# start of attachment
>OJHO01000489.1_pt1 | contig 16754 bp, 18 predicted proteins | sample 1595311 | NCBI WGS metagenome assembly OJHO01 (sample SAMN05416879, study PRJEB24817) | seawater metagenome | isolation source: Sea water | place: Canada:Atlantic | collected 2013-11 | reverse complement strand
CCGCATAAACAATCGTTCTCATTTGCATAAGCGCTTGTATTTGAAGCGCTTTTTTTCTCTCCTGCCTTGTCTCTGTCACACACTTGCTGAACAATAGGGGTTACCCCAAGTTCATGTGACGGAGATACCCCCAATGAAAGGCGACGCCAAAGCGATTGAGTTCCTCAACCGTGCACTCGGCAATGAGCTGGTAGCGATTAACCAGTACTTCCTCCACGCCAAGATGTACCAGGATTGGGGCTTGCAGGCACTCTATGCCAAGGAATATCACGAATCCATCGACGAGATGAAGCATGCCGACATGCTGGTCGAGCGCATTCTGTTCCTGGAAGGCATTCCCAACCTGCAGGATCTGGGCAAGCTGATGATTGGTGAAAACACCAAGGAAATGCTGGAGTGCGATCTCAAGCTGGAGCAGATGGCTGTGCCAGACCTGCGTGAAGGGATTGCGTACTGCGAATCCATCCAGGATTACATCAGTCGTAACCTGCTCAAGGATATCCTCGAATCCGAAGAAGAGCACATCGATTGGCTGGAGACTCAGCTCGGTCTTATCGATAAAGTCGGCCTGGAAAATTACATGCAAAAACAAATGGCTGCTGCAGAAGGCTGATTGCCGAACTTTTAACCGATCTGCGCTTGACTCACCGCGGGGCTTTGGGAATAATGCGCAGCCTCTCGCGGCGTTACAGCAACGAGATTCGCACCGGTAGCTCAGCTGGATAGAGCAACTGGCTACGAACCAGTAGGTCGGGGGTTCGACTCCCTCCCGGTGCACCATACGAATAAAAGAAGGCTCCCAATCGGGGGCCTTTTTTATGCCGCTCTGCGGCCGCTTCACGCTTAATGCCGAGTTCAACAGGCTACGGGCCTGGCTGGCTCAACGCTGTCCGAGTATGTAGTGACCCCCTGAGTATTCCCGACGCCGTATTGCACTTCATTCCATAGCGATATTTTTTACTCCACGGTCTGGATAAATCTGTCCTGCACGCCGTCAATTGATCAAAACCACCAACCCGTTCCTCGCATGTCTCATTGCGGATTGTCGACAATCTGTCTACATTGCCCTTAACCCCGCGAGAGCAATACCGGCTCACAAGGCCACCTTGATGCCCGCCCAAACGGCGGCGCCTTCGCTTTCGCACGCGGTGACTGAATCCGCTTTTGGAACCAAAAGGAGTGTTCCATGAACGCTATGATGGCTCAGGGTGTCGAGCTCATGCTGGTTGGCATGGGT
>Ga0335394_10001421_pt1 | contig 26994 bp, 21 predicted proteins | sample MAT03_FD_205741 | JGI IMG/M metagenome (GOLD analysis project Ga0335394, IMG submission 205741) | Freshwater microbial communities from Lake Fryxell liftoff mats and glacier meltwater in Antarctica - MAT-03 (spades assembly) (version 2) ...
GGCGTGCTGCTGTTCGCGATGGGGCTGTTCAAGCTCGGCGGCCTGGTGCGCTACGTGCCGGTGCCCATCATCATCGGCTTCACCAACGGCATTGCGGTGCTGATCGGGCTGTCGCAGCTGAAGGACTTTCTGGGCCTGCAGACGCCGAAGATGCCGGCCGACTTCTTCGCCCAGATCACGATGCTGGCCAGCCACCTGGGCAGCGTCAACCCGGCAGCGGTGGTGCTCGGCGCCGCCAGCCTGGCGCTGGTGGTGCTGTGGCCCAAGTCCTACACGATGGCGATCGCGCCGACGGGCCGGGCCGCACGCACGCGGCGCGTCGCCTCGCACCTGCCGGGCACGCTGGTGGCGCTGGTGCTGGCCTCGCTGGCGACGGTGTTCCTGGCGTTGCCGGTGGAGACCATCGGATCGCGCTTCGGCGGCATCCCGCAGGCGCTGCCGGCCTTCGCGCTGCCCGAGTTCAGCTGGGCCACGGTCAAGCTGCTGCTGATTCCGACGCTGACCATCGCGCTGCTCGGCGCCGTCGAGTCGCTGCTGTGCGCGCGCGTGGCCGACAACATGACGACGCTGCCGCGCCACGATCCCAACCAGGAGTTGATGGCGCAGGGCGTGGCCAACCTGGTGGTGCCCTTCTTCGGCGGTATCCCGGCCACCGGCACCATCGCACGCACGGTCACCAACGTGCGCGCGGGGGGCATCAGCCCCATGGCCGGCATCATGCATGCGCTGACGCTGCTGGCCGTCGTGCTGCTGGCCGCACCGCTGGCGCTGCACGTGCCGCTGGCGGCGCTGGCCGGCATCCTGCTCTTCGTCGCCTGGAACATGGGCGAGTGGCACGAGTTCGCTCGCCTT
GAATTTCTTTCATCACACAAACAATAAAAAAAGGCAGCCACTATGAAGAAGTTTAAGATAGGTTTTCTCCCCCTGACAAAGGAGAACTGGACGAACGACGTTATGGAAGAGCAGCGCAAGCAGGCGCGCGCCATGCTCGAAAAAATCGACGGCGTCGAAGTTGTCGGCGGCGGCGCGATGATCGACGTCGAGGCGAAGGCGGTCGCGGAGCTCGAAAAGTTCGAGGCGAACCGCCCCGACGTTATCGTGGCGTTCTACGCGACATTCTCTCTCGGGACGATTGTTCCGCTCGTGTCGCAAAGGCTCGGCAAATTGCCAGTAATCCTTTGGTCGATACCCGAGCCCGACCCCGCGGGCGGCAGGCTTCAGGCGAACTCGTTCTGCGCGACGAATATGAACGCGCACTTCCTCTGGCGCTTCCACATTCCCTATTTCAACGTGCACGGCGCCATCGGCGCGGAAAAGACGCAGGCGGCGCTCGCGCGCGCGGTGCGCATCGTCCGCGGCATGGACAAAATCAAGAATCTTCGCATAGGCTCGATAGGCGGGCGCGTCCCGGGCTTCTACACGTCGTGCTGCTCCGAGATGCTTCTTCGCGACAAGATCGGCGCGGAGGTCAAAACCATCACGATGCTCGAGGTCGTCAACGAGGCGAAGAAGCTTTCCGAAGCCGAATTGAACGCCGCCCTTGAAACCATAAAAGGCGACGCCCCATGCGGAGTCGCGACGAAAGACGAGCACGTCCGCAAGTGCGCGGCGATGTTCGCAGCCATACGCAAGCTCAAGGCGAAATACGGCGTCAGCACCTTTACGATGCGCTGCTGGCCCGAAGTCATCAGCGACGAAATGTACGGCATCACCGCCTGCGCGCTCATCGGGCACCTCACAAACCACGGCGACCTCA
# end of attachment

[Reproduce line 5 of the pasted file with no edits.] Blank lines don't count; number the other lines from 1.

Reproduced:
GAATTTCTTTCATCACACAAACAATAAAAAAAGGCAGCCACTATGAAGAAGTTTAAGATAGGTTTTCTCCCCCTGACAAAGGAGAACTGGACGAACGACGTTATGGAAGAGCAGCGCAAGCAGGCGCGCGCCATGCTCGAAAAAATCGACGGCGTCGAAGTTGTCGGCGGCGGCGCGATGATCGACGTCGAGGCGAAGGCGGTCGCGGAGCTCGAAAAGTTCGAGGCGAACCGCCCCGACGTTATCGTGGCGTTCTACGCGACATTCTCTCTCGGGACGATTGTTCCGCTCGTGTCGCAAAGGCTCGGCAAATTGCCAGTAATCCTTTGGTCGATACCCGAGCCCGACCCCGCGGGCGGCAGGCTTCAGGCGAACTCGTTCTGCGCGACGAATATGAACGCGCACTTCCTCTGGCGCTTCCACATTCCCTATTTCAACGTGCACGGCGCCATCGGCGCGGAAAAGACGCAGGCGGCGCTCGCGCGCGCGGTGCGCATCGTCCGCGGCATGGACAAAATCAAGAATCTTCGCATAGGCTCGATAGGCGGGCGCGTCCCGGGCTTCTACACGTCGTGCTGCTCCGAGATGCTTCTTCGCGACAAGATCGGCGCGGAGGTCAAAACCATCACGATGCTCGAGGTCGTCAACGAGGCGAAGAAGCTTTCCGAAGCCGAATTGAACGCCGCCCTTGAAACCATAAAAGGCGACGCCCCATGCGGAGTCGCGACGAAAGACGAGCACGTCCGCAAGTGCGCGGCGATGTTCGCAGCCATACGCAAGCTCAAGGCGAAATACGGCGTCAGCACCTTTACGATGCGCTGCTGGCCCGAAGTCATCAGCGACGAAATGTACGGCATCACCGCCTGCGCGCTCATCGGGCACCTCACAAACCACGGCGACCTCA